I remember seeing honor system/self-service boxes like this at roadside produce stands in East Texas when I was younger:
But haven't seen one in years, now that I think of it. Do these still exist in your neck of the woods?
If you've ever wondered how barbacoa is made (or wanted to make your own), this guy's video will show you how:
Cow's head barbacoa
While I'm on the topic of Cinco de Mayo, has anyone actually tried rompope? Any good? I like custard and I like rum (hee!) but I don't know if I'd like a drink that tastes like rum custard...
Wanted to share Robb Walsh's recipe for Sonoran hot dogs (for Cinco de Mayo!) which seem to be exactly what I've been looking for in a hot dog: wrapped in bacon, covered with refried beans, avocado and cheese, served in a hot bolillo. Dear God.
Sonoran Hot Dog Recipe
I've been absent for a while, Serious Eaters, and I'm sorry. I missed you guys! And now I have a Serious question for y'all...
I'm interviewing Chef Roux next weekend and I'm totally freaking out. I have a set of questions I *have* to ask him and a few I *want* to ask, but here's my question: What would y'all ask him / discuss with him if you were interviewing Chef Roux?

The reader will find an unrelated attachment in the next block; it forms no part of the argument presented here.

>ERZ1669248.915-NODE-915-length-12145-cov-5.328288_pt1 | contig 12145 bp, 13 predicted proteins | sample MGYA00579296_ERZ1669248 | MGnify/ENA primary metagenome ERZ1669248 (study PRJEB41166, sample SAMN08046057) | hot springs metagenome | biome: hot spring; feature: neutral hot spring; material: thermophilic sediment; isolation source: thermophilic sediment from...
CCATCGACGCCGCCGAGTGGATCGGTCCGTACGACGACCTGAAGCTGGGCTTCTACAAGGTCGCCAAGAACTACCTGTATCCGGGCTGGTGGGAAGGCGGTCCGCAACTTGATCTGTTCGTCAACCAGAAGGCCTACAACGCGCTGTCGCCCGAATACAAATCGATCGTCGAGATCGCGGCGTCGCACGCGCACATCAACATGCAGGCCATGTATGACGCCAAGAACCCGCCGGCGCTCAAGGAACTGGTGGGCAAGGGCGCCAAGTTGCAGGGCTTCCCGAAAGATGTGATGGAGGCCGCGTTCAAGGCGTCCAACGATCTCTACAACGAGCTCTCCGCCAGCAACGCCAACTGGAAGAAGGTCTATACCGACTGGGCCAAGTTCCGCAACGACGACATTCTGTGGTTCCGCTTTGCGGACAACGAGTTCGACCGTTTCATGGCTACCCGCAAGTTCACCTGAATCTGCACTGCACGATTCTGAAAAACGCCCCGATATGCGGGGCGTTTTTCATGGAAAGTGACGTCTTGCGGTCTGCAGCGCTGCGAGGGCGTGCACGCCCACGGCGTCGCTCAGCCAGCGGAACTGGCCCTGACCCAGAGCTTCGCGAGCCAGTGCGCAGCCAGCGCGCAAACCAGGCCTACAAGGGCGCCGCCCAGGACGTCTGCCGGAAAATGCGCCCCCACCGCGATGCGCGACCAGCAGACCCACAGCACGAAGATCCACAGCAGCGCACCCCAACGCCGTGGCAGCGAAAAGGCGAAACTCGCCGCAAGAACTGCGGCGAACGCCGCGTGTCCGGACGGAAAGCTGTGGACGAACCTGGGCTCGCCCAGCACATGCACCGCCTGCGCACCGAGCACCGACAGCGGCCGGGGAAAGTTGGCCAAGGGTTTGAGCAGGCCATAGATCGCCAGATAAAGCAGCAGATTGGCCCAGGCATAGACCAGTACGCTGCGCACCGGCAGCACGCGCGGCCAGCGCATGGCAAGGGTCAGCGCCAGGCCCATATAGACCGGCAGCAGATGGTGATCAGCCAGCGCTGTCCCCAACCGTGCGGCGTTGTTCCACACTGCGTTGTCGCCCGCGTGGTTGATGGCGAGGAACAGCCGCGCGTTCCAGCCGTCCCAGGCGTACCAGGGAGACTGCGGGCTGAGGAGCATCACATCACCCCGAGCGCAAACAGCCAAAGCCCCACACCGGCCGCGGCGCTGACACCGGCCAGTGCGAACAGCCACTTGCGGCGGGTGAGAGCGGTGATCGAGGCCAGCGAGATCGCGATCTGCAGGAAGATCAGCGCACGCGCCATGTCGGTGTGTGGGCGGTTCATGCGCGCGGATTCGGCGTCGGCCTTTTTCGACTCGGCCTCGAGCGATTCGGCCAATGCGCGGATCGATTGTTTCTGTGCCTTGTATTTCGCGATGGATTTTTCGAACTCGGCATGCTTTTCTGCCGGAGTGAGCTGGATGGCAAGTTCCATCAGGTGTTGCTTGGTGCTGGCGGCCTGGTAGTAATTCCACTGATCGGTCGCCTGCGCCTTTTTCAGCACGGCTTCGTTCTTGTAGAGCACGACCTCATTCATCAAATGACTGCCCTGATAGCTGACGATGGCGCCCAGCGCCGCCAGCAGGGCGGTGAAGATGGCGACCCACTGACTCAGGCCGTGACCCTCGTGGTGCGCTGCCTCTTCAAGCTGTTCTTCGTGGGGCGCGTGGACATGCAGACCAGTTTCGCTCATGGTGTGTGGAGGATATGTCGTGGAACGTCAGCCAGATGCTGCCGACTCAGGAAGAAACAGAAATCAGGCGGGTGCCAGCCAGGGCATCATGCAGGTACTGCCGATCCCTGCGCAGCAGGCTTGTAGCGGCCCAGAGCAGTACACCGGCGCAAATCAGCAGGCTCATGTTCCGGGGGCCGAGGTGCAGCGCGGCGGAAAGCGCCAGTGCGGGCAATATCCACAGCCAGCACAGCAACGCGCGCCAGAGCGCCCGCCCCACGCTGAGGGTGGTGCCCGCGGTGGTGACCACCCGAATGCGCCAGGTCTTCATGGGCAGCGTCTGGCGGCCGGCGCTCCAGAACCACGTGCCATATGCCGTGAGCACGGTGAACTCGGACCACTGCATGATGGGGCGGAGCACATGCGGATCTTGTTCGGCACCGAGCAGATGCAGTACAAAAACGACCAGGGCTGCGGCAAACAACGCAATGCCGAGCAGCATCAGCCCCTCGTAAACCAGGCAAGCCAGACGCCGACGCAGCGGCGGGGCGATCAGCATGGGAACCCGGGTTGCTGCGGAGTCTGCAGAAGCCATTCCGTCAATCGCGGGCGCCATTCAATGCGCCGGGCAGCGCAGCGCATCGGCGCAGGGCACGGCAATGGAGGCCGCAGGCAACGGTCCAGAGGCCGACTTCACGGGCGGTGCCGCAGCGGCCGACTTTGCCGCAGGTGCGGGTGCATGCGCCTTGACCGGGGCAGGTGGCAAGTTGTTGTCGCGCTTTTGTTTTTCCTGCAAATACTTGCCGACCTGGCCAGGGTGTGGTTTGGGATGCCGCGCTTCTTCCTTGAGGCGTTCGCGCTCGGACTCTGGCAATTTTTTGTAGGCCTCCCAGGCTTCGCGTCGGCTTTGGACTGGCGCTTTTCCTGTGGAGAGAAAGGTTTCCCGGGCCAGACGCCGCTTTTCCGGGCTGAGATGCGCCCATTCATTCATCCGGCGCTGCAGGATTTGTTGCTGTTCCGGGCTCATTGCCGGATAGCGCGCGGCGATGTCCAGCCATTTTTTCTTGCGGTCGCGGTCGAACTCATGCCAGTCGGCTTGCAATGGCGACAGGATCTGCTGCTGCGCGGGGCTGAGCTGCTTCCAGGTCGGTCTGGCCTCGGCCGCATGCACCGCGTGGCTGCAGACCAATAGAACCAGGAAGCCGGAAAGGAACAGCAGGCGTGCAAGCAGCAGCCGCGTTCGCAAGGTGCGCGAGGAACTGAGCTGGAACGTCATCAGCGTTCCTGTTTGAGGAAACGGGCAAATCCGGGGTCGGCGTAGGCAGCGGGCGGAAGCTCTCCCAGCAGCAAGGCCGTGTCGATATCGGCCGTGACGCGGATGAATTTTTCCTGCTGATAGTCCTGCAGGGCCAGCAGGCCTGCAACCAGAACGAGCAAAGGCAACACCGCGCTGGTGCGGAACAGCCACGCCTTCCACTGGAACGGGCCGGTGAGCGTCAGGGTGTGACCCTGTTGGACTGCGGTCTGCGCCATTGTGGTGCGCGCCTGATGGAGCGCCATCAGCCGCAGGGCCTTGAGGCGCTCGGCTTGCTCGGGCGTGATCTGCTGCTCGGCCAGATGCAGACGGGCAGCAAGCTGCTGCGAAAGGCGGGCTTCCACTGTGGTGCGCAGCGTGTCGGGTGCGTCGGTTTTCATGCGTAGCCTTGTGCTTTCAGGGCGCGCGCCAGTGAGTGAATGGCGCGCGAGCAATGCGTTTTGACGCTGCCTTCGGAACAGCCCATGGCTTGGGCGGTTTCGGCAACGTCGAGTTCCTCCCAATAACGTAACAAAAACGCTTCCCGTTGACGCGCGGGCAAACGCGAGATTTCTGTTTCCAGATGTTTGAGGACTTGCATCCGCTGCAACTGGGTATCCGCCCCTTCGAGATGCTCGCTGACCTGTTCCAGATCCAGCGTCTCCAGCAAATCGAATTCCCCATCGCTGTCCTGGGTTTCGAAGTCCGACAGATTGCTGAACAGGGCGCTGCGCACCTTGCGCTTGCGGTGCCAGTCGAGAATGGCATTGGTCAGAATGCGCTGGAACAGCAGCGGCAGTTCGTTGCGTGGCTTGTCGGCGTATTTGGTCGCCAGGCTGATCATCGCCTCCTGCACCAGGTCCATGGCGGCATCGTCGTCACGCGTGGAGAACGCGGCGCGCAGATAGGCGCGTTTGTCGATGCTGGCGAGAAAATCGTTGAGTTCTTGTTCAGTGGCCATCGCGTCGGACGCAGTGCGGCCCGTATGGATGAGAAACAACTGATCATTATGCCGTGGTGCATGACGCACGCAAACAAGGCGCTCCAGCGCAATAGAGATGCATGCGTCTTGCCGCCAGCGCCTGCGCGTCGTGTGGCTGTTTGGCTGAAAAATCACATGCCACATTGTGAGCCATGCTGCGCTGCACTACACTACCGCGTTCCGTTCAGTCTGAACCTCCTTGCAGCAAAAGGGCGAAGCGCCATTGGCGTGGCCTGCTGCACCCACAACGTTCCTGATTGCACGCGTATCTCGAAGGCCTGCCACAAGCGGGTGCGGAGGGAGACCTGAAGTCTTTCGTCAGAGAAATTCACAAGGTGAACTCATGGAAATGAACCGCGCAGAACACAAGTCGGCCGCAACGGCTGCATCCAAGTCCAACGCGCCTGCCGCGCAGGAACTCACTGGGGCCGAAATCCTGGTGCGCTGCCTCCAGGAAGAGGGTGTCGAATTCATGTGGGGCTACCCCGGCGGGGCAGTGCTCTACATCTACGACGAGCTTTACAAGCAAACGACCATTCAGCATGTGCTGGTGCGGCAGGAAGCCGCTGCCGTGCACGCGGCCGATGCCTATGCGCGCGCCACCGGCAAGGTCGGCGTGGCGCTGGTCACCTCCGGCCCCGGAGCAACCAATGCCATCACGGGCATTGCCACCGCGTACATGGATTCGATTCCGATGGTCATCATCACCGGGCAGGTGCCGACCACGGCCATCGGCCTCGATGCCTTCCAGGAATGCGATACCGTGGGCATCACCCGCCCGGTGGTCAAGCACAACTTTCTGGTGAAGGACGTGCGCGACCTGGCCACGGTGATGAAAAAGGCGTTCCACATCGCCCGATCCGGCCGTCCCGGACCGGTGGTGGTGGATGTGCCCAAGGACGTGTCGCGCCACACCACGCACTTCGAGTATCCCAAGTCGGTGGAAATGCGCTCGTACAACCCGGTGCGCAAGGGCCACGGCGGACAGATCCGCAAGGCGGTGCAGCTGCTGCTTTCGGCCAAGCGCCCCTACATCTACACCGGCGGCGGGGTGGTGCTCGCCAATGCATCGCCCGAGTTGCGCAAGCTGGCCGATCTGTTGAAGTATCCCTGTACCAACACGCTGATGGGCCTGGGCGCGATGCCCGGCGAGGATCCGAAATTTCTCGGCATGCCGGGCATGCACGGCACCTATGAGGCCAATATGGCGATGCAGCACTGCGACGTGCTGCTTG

My husband is thinking of having me committed after I served grilled frog legs for dinner last night (with cornbread and peas). Where I'm from, this is perfectly normal and delicious food. He, however, feels quite the opposite.
After quizzing my equally repulsed coworkers this morning, they all are in agreement with the hubby. To each their own culinary heritage, I guess... How do you Serious Eaters feel about frog legs?
We have a weekly breakfast club at work, and have for a long time. As such, we're all tired of bringing/making things like stratas, coffee cake, monkey bread, casseroles, breakfast tacos, fruit trays, etc. I am, in particular, sick to death of these things but don't want to give up our beloved tradition!